6. History of Masonry and Concordant Orders, Henry L. Stillson, Editor-in-chief.
  7. Perkins, in English Historical Review, Vol. 24. 8.
  8. Schottmueller,Untergang des Templerordens.
  9. Le Roulx, J. D., in Revue des Questions Historique, Vol. 48.
  10. Prutz,Tempelherren Orden.
  11. Wilcke,Geschichte des Ordens der Tempelherren.

Important documentary evidence may be found in Schottmueller, III:

  1. Processus Poiteriensis.
  2. Excerpta Processus Anglici.
  3. Inquesta faca et habita Brundisio.
  4. Processus Cypricus.
  5. Processus in Patrimonio.

In Finke,Papsttum und Untergang des Templerordens, Vol. II, are letters, addresses and opinions on the history of the fall of the Templars, reports of the Aragonese ambassador relative to the General Council at: Vienne, and the answers of the king.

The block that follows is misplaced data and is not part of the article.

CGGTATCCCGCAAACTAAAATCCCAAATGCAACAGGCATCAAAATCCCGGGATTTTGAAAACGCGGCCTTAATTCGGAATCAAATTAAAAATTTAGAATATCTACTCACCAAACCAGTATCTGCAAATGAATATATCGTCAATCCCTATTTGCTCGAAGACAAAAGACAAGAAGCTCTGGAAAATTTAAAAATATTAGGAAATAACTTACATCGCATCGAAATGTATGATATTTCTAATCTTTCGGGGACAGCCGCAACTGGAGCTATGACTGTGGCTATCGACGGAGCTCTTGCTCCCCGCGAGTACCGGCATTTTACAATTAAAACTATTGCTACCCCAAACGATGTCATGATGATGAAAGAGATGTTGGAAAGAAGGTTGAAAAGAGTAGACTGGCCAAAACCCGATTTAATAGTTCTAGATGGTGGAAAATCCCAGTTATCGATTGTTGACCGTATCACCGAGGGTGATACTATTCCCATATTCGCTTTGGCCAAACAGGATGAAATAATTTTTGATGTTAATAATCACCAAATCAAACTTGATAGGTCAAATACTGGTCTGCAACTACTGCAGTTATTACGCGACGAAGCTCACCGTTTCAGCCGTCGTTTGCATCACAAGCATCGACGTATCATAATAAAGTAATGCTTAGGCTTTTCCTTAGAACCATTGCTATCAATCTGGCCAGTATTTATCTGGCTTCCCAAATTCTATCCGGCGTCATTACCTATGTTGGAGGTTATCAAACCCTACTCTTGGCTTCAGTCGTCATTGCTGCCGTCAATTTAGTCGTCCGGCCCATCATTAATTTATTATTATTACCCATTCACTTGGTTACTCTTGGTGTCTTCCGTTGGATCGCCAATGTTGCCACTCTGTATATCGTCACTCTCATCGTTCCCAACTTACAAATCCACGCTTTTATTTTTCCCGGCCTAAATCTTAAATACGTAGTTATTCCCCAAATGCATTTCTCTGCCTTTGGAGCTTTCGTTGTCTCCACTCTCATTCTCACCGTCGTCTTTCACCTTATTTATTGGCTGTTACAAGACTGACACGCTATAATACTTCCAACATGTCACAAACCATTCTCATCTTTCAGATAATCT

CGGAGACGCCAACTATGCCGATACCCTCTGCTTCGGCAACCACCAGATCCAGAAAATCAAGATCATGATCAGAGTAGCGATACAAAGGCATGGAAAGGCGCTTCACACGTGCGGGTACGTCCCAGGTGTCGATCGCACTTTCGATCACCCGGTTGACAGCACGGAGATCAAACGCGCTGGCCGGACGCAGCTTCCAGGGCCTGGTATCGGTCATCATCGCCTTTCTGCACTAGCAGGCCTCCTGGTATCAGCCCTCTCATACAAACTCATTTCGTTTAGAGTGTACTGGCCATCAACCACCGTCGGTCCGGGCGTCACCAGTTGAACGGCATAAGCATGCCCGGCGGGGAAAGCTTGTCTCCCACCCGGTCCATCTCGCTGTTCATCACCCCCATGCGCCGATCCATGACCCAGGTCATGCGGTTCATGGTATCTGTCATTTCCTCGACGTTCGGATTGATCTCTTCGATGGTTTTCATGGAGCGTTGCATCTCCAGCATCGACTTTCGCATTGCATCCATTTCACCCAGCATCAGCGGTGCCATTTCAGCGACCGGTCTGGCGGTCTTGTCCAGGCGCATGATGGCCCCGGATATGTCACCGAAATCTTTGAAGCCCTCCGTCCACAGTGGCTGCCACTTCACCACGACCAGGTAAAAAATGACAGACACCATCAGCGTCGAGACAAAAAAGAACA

1. Langlois, in Deux Mondes, Vol. 103, p. 384
  2. Langlois, in Deux Mondes, Vol. 103, p. 386.
  3. Lea,History of the Middle Ages, Vol. 3, p. 243.
  4. Finke,Papsttum and Untergang des Tempelordens, P. 6.
  5. Schottmueller,Untergang des Tempelordens, p 132.
  6. Lea, Vol. 3, p. 263.
  7. Finke, p. 330.
  8. Schottmueller, 191.
  9. Le Roulx,Revue Quest. Historique, Vol. 48, 43-45.
  10. Finke, 341.
  11. Lea, 270-273, Schottmueller, 141, 200.
  12. Perkins,English Historical Review, Vol. 24, p. 441.
  13. Schottmueller 630; Fink 335.
  14. Schottmueller, 632.
  15. Schottmueller, 633; Lea, 270.
  16. Finke, 335; Schottmueller, 237.

* * *


I made them lay their hands in mine and swear To win the heathen and uphold the Christ. To ride abroad redlessing human wrongs, To speak no slander, no, nor listen to it; To lead sweet lives in purest chastity.

— Lord Tennyson.


Bro. Silas H. Shepherd. Wisconsin